Social Justice Dimensions of Starting School

  • Bob Perry
Part of the International perspectives on early childhood education and development book series (CHILD, volume 9)


Most people involved with early childhood education would claim that they are working towards social justice, especially for the children. In this chapter, the concept of social justice is explored, in general, and in early childhood, in particular. The chapter then moves to consider the process of transition to school and how it can provide both opportunities and challenges in terms of social justice. Using a rights-based and strengths-based methodological approach, the tensions created when the notion of social justice for all involved is enacted during transition to school processes are considered. The United Nations Convention on the Rights of the Child (CRC) and the accompanying General Comment 7, which emphasises the relevance of the CRC for young children, has declared that every child has a right to an education from birth through primary school. However, declaring something and enacting it are often different things. In both developed and developing countries, there are many young children who do not have access to such quality education and for whom transition to school serves mainly to reinforce their position, and that of their families, at the bottom of the social and economic ladders.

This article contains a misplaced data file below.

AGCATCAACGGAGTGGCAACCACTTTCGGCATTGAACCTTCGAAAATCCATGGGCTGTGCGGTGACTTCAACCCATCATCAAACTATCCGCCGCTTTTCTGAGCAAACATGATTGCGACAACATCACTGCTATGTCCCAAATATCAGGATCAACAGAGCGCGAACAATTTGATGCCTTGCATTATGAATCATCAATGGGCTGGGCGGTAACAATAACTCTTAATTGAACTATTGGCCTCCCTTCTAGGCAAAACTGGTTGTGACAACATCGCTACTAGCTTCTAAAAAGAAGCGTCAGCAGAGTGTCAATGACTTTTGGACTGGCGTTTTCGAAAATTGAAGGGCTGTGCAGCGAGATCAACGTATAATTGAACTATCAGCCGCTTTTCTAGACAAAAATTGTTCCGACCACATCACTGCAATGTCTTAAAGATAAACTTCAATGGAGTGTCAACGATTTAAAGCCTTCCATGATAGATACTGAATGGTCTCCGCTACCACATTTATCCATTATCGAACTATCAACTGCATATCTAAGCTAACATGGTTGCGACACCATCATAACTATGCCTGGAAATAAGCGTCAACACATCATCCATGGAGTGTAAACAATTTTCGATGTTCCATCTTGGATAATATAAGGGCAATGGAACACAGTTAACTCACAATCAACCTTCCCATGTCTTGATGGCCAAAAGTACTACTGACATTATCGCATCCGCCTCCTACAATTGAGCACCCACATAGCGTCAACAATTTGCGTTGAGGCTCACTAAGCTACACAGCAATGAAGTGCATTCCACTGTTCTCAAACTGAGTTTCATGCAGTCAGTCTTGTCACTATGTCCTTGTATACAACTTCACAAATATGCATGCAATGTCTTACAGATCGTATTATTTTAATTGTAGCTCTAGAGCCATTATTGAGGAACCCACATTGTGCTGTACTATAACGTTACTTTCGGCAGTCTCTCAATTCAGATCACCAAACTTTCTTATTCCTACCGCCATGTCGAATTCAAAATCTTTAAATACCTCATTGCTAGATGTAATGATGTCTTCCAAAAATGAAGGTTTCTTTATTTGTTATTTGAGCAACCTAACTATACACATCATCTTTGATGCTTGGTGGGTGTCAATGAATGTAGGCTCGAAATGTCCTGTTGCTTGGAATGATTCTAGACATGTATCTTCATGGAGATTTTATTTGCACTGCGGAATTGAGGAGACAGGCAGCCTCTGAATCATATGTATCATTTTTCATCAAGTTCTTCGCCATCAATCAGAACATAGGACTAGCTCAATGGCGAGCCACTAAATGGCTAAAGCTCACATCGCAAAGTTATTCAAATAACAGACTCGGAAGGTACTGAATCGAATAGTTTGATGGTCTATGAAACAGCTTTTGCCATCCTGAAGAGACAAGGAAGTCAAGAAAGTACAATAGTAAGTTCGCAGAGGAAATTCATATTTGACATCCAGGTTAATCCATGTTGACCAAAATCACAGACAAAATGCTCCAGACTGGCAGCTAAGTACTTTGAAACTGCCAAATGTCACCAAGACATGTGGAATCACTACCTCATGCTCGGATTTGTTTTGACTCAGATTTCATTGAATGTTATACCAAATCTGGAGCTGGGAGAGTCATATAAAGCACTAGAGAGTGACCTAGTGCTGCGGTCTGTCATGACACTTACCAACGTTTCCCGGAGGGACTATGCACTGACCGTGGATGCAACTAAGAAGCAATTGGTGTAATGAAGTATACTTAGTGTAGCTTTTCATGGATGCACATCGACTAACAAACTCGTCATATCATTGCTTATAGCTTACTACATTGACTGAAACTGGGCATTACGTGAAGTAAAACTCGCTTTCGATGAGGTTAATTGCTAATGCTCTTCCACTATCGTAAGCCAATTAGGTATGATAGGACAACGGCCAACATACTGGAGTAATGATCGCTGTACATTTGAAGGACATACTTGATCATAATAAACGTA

Early Childhood Down Syndrome Social Justice Intellectual Disability Early Childhood Educator 
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Copyright information

© Springer Science+Business Media Dordrecht 2014

Authors and Affiliations

  1. 1.School of EducationCharles Sturt UniversityAlbury-WodongaAustralia

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